When flying over endless miles of trees over 200 feet tall in a single engined helicopter the chances of surviving an engine failure were pretty slim. Coupled with the fact that very few engines achieved their scheduled removal life, aircrew could be forgiven for turning prematurely grey! Occasionally, the rotors of the compressor or turbine rubbed on the stators. More frequently the problems lay in the computer which was designed to fuel the engine such that it drove the main rotor at a speed of 217 rpm regardless of load. Like the rotor glue, this computer also succumbed to tropical weather. The back-up system consisted of a clutch to disengage the computer actuator whilst simultaneously engaging a crude cock which permitted the pilot, by means of a twist grip, to control the amount of fuel entering the engine. Upon realising he had a computer failure, the pilot’s immediate action was to establish autorotation. He then had to effect the change over to manual control and carefully recover the decayed rotor rpm without stalling the engine. All this had to be done in almost the twinkling on an eye as the aircraft could be dropped at over 30 feet per second! I consider myself lucky that two of my three engine failures occurred within autorotation range of an airfield. Far more fraught was the third occasion when, heavily laden, my engine computer failed and I had to revert to manual control over the middle of the vast Sampadi Forest losing in excess of 600 feet of height in the process. Had not some sixth sense prompted me to fly at a much higher altitude than usual that day I would not be relating the experience now! It’s hardly surprising that part of the Whirlwind’s performance graph came to be known by aircrew as the “dead man’s curve”.

  Despite all these limitations the aircraft could be flown and hovered with precision. After a few hundred hours, I came to enjoy flying the Whirlwind more than any of the other twenty or so types I have flown. That surely must be its definitive assessment.

Whirlwind on ground

  Working and Living with the Troops

 Although much of our work with the Army and Royal Marines consisted in deploying troops and in keeping them resupplied, there were some interesting variations. In the absence of modern satellite communication systems, troops conducting offensive patrols had to be supported by radio relay stations. It was also usual to provide them with artillery support by deploying a 105mm howitzer to a location giving an enhanced range and good field of fire. Consequently, in both cases we would be required to lift troops onto a peak where they would deplane by rope. We would then lower food, water and a chain saw to them. By the time we returned next day they would have felled trees and constructed a small log platform onto which we could land. This would be the dimension of our undercarriage plus a few inches to spare. In the case of one pad, “Old Smokey”, the tail boom projected over a 2300 feet shear drop! Only then could we get on with the real job of lifting in the radio station or the howitzer broken down into several manageable loads.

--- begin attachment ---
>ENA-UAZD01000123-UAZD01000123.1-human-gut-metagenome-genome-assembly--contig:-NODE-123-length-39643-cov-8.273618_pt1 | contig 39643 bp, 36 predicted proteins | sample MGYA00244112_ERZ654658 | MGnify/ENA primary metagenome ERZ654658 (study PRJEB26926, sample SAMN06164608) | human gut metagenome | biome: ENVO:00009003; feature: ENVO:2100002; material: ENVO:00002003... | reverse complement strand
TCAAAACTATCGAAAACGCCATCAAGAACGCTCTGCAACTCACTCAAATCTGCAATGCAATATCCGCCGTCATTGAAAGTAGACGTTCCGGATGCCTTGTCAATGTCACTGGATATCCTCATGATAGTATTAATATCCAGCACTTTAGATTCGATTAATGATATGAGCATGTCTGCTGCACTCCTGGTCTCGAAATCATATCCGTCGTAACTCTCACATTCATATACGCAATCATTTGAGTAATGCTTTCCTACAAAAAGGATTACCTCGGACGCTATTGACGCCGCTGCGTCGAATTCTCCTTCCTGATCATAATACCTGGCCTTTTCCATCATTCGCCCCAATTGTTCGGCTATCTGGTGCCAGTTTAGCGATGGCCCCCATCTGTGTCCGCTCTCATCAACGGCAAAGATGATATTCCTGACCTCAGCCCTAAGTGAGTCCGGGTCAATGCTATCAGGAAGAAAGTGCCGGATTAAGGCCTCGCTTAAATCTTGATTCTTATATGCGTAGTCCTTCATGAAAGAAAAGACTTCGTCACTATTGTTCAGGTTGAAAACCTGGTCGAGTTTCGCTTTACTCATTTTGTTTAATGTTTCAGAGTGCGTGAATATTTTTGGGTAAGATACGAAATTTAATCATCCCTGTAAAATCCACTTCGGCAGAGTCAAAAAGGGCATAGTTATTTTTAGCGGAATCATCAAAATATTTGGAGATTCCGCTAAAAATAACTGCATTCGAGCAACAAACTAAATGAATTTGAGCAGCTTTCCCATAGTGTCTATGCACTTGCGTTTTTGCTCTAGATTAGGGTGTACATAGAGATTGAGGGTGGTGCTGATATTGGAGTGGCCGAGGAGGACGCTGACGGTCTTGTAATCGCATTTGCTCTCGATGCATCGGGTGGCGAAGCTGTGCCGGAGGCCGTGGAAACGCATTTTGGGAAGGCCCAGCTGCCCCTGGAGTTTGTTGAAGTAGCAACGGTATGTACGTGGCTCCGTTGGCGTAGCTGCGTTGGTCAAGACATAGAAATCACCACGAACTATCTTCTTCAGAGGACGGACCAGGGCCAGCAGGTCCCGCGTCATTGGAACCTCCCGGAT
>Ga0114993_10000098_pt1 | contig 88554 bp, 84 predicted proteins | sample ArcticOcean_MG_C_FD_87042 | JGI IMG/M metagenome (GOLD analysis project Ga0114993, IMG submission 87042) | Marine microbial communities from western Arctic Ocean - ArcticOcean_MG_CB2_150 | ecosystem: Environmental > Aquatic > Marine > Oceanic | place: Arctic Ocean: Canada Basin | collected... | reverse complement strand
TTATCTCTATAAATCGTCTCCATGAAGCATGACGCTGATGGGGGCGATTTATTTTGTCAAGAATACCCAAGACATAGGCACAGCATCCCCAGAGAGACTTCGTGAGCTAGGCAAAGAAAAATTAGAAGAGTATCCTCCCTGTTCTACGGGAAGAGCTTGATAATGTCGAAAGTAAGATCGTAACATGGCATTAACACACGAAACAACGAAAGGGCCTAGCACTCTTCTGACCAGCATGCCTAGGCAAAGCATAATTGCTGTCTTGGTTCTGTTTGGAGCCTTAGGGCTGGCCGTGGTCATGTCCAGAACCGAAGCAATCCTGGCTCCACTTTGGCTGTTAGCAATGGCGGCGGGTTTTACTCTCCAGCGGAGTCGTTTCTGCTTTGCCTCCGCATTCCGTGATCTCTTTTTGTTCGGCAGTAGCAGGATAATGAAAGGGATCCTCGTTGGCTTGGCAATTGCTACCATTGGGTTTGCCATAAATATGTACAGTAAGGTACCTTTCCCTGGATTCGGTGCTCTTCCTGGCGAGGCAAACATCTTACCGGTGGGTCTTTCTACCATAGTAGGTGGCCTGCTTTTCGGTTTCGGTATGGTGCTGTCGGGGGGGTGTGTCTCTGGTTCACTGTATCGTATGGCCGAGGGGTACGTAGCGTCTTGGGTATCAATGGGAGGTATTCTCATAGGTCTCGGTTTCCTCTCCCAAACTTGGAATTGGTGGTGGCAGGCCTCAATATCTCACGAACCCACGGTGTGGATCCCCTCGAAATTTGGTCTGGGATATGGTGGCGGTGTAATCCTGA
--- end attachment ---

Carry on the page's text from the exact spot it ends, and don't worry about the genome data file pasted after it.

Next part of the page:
Shortages of military equipment have not been confined to the Falklands and more recent wars. Such was the RAF shortage of jungle green clothing that we even had to sign for buttons! Nor was ammunition available for us to practise firing our personnel weapons. In each case, enterprising aircrew could solve the problem by bartering with the army. The usual currency was cockpit lighting bulbs which just happened to work on the residual power of otherwise depleted army radio batteries. Suitably connected, these could provide frontline troops with lighting in their dugouts. At the other extreme, an aircrew dinghy knife was reputedly worth an Armalite rifle. Somewhere in between on this scale of values it was possible to barter time-expired items from our survival packs for a variety of army goodies.